Low-cost transatlantic carrier Norwegian has made a number of changes to its fleet deployment following Europe’s grounding of the Boeing 737 Max 8 aircraft.
The European Union Aviation Safety Agency (EASA) issued an order grounding all Max 8s following a deadly crash involving a Max 8 operated by Ethiopian Airlines. The crash, which killed all 157 onboard, is the second such incident involving this aircraft type in recent months.
“EASA is continuously analysing the data as it becomes available,” the organization said in a statement announcing the decision to ground the aircraft. “The accident investigation is currently ongoing, and it is too early to draw any conclusions as to the cause of the accident.”
As a result of the order, Norwegian has made a number of changes to its operations to minimize potential flight disruptions. The carrier had had a total of 18 Max 8s in its fleet, with a total order of 110.
Norwegian says that it will temporarily operate a Boeing 787-9 Dreamliner aircraft from New York Stewart International Airport (SWF) to Dublin Airport, which will allow it to provide service to affected customers scheduled to fly from either Providence’s T.F. Green Airport (PVD) in Rhode Island or Stewart to Dublin. Customers will be rebooked on flights operating the Dreamliner, and those booked on flights from T.F. Green Airport will be accommodated on buses from that airport to Stewart Airport. Affected customers will be informed via SMS and the airline’s website.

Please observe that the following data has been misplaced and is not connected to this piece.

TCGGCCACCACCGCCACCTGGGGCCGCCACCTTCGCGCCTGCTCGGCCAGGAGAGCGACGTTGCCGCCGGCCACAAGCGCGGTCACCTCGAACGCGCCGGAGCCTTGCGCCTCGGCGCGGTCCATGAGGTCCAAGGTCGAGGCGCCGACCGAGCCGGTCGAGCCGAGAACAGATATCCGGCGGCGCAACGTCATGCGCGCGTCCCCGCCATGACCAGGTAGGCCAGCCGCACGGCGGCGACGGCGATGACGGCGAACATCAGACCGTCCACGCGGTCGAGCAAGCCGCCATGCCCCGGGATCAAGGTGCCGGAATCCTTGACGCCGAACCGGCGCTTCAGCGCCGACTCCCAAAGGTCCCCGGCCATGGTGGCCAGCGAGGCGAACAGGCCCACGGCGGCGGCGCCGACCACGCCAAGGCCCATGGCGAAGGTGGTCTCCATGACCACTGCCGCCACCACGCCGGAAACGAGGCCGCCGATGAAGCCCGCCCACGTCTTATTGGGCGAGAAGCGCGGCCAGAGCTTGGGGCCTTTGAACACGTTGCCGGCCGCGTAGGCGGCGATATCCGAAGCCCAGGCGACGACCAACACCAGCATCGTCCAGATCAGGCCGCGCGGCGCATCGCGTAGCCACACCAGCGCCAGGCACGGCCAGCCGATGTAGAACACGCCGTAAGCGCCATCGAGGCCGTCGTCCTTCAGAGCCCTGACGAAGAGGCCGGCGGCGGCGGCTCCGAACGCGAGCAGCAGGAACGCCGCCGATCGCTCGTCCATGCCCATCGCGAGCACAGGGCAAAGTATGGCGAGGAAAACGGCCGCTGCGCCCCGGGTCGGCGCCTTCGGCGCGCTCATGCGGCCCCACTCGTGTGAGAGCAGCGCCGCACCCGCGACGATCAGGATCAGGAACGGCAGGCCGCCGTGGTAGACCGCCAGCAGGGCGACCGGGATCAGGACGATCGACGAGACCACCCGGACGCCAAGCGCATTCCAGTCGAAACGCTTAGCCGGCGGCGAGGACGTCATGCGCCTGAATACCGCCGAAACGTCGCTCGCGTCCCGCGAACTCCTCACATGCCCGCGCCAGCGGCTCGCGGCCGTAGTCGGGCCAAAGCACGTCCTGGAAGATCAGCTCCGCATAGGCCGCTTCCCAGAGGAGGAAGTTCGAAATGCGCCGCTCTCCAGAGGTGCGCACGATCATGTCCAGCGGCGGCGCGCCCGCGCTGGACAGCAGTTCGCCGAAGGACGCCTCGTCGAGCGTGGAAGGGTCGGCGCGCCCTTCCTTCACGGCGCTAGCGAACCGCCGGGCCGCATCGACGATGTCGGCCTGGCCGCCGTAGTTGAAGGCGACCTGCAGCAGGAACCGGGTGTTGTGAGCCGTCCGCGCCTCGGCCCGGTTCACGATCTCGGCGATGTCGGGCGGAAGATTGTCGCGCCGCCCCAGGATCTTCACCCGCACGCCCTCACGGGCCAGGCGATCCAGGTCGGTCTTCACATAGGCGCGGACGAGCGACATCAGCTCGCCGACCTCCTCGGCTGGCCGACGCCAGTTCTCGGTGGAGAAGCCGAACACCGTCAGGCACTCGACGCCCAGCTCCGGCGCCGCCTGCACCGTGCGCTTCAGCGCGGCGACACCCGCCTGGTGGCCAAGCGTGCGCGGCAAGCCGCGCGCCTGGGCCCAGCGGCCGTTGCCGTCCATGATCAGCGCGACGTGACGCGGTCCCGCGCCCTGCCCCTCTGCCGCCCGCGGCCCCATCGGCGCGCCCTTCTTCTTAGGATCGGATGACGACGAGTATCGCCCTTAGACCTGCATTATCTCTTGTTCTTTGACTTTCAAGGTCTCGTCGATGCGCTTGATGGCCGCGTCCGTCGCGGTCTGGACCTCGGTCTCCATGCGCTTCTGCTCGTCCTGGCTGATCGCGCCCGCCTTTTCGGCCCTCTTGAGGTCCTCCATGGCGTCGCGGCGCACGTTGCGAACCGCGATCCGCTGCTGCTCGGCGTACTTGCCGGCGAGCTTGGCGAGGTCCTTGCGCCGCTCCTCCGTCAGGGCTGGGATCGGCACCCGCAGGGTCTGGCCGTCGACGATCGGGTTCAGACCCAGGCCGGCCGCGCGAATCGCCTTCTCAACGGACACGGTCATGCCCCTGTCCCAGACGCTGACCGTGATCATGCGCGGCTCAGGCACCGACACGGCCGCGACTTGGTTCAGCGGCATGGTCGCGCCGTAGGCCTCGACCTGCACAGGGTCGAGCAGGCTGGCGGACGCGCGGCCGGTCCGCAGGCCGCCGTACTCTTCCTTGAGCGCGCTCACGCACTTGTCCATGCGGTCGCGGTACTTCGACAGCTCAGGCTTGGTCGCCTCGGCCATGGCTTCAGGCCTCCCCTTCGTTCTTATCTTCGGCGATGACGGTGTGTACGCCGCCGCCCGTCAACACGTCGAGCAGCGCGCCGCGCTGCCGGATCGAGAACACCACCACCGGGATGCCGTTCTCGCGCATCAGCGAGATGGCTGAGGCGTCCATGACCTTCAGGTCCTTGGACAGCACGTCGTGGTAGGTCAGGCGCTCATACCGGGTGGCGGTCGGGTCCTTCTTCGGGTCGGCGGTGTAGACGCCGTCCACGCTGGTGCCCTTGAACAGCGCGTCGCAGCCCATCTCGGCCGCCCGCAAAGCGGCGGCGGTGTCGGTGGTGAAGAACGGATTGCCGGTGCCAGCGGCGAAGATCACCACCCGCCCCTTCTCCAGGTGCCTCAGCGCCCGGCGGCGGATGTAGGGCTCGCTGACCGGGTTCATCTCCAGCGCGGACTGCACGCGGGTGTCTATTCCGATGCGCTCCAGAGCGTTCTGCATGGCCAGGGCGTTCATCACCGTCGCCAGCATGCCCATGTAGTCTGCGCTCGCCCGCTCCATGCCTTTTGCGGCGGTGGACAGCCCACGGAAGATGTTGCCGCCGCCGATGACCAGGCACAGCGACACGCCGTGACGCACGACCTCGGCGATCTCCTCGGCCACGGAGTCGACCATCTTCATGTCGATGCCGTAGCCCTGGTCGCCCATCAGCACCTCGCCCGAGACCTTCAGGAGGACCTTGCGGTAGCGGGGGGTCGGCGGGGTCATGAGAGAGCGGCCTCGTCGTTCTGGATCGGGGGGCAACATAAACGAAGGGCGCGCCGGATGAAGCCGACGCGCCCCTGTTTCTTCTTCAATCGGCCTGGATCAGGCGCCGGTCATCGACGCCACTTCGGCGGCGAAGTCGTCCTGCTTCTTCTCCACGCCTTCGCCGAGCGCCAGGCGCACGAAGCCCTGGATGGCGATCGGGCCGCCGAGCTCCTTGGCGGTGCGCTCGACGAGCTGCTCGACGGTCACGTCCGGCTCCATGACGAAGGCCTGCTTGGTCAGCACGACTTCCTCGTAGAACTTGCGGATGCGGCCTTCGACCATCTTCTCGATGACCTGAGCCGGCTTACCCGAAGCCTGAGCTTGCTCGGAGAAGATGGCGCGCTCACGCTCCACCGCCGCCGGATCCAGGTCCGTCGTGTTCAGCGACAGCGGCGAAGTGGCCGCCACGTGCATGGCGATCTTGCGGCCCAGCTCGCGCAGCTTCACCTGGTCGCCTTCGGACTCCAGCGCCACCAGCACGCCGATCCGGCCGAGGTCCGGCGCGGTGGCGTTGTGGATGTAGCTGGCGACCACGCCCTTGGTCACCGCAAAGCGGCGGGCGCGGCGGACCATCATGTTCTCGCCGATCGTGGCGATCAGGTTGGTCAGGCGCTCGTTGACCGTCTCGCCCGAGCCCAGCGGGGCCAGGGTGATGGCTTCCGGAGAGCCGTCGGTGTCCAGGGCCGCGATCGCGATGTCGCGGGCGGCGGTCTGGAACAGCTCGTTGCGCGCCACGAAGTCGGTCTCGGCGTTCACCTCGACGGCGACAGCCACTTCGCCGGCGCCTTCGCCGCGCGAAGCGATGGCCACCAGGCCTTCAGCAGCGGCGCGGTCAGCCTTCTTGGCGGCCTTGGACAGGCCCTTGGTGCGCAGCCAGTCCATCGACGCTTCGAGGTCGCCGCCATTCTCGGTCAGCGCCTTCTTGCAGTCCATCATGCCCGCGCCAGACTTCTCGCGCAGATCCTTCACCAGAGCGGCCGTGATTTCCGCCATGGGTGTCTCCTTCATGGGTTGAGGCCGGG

Authorities in China and India have also ordered the grounding of all Max 8s. In the United States, the Federal Aviation Administration has declined to ground the aircraft as the investigation into the crash moves forward.
“Thus far, our review shows no systemic performance issues and provides no basis to order grounding the aircraft,” the FAA said in its latest statement on the situation. “Nor have other civil aviation authorities provided data to us that would warrant action. In the course of our urgent review of data on the Ethiopian Airlines Flight 302 crash, if any issues affecting the continued airworthiness of the aircraft are identified, the FAA will take immediate and appropriate action.”
As a result, many U.S. carriers that fly the Max 8, including American Airlines and Southwest Airlines, report that they will continue to operate the aircraft.